Biology Magazine

How to Make a Fast but Bad COVID-19 Test Good

Posted on the 28 July 2020 by Ccc1685 @ccc1685

Among the myriad of problems we are having with the COVID-19 pandemic, faster testing is one we could actually improve. The standard test for the presence of SARS-CoV-2 virus uses PCR (polymerase chain reaction), which amplifies targeted viral RNA. It is accurate (high specificity) but requires relatively expensive equipment and reagents that are currently in short supply. There are reports of wait times of over a week, which renders a test useless for contact tracing.

An alternative to PCR is an antigen test that tests for the presence of protein fragments associated with COVID-19. These tests can in principle be very cheap and fast, and could even be administered on paper strips. They are generally much more unreliable than PCR and thus have not been widely adopted. However, as I show below by applying the test multiple times, the noise can be suppressed and a poor test can be made arbitrarily good.

The performance of binary tests are usually gauged by two quantities - sensitivity and specificity. Sensitivity is the probability that you test positive (i.e are infected) given that you actually are positive (true positive rate). Specificity is the probability that you test negative if you actually are negative (true negative rate). For a pandemic, sensitivity is more important than specificity because missing someone who is infected means you could put lots of people at risk while a false positive just means the person falsely testing positive is inconvenienced (provided they cooperatively self-isolate). Current PCR tests have very high specificity but relatively low sensitivity (as low as 0.7) and since we don't have enough capability to retest, a lot of tested infected people could be escaping detection.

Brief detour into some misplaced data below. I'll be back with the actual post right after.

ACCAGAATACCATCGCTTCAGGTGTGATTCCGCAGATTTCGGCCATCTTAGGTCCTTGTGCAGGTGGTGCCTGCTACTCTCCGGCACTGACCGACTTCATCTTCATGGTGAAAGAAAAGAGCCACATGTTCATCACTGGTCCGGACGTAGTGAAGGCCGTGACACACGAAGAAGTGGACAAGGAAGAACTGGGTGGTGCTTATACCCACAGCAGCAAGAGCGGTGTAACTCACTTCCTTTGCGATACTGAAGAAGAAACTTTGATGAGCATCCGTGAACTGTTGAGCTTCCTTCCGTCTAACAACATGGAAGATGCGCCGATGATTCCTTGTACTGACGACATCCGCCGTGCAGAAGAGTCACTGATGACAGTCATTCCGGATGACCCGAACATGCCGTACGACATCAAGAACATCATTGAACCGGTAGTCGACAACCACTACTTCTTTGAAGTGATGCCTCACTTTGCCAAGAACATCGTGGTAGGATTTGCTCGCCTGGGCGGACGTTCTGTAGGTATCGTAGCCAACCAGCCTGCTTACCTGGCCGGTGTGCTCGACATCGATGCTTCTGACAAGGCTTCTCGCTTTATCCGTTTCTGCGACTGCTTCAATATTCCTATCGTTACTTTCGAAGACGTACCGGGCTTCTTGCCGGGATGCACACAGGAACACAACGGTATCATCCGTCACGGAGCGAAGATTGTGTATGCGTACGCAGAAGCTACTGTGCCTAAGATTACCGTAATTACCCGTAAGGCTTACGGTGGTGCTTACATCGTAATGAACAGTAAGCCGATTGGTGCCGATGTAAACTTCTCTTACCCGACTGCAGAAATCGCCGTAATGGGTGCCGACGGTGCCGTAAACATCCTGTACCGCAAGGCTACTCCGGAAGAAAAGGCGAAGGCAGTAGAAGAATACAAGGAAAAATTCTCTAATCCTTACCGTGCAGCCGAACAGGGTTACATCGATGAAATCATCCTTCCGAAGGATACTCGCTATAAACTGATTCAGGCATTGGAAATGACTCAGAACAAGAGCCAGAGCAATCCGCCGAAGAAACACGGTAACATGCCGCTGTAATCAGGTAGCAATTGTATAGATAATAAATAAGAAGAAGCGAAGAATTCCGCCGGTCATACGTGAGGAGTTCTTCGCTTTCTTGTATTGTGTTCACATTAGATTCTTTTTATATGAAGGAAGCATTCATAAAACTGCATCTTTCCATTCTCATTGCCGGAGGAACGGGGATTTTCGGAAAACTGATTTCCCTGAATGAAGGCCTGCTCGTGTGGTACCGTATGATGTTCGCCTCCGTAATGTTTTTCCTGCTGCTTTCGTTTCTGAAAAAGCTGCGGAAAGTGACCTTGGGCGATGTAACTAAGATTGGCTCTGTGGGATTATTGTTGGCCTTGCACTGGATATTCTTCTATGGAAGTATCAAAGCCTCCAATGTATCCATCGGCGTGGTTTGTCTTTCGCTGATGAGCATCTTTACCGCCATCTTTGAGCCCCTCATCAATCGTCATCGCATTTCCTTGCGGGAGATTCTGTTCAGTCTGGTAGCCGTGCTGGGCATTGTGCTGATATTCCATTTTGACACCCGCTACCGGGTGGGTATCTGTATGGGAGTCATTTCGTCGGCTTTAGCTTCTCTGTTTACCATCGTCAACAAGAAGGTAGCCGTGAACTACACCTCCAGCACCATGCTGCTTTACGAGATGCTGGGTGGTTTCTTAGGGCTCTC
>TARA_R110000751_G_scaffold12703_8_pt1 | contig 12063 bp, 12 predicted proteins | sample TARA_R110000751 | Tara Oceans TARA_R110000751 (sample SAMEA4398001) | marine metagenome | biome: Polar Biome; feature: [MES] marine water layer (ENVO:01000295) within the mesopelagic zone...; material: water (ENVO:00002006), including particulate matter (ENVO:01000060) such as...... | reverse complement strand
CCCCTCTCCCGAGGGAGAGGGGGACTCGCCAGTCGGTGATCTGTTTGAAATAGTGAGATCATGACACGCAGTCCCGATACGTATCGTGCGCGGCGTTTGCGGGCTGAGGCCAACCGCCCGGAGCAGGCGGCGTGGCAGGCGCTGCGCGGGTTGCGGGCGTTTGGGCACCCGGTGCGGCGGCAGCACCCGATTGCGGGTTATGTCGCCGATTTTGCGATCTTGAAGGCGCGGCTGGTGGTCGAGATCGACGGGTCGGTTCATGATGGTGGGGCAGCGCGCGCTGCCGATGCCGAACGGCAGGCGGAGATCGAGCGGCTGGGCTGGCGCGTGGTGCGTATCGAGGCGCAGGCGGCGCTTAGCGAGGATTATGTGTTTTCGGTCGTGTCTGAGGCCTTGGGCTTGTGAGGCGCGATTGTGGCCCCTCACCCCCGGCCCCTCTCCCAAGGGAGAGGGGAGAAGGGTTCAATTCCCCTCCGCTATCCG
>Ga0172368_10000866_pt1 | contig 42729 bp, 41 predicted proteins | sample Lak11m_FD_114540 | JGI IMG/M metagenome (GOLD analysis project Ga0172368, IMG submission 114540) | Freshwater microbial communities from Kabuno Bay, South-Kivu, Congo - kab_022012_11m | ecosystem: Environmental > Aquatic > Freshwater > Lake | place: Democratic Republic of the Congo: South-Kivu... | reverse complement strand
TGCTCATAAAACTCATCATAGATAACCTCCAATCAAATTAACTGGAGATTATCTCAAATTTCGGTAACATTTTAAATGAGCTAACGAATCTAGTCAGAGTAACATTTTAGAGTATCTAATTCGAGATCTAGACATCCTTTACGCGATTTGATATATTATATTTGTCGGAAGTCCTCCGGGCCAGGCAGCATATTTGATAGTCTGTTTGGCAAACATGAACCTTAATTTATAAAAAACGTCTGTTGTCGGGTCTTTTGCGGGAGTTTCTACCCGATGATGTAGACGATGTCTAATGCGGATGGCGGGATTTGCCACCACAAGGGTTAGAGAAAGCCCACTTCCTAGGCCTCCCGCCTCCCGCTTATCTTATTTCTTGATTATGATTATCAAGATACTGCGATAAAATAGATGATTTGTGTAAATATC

The way to make any test have arbitrarily high sensitivity and specificity is to apply it multiple times and take some sort of average. However, you want to do this with the fewest number of applications. Suppose we administer How to make a fast but bad COVID-19 test good tests on the same subject, the probability of getting more than How to make a fast but bad COVID-19 test good positive tests if the person is positive is How to make a fast but bad COVID-19 test good, where How to make a fast but bad COVID-19 test good is the cumulative distribution function of the Binomial distribution (i.e. probability that the number of Binomial distributed events is less than or equal to How to make a fast but bad COVID-19 test good). If the person is negative then the probability of How to make a fast but bad COVID-19 test good or fewer positives is How to make a fast but bad COVID-19 test good. We thus want to find the minimal How to make a fast but bad COVID-19 test good given a desired sensitivity and specificity, How to make a fast but bad COVID-19 test good and How to make a fast but bad COVID-19 test good. This means that we need to solve the constrained optimization problem: find the minimal How to make a fast but bad COVID-19 test good under the constraint that How to make a fast but bad COVID-19 test good, How to make a fast but bad COVID-19 test good and How to make a fast but bad COVID-19 test good. How to make a fast but bad COVID-19 test good decreases and How to make a fast but bad COVID-19 test good increases with increasing How to make a fast but bad COVID-19 test good and vice versa for How to make a fast but bad COVID-19 test good. We can easily solve this problem by sequentially increasing How to make a fast but bad COVID-19 test good and scanning through How to make a fast but bad COVID-19 test good until the two constraints are met. I've included the Julia code to do this below. For example, starting with a test with sensitivity .7 and specificity 1 (like a PCR test), you can create a new test with greater than .95 sensitivity and specificity, by administering the test 3 times and looking for a single positive test. However, if the specificity drops to .7 then you would need to find more than 8 positives out of 17 applications to be 95% sure you have COVID-19.


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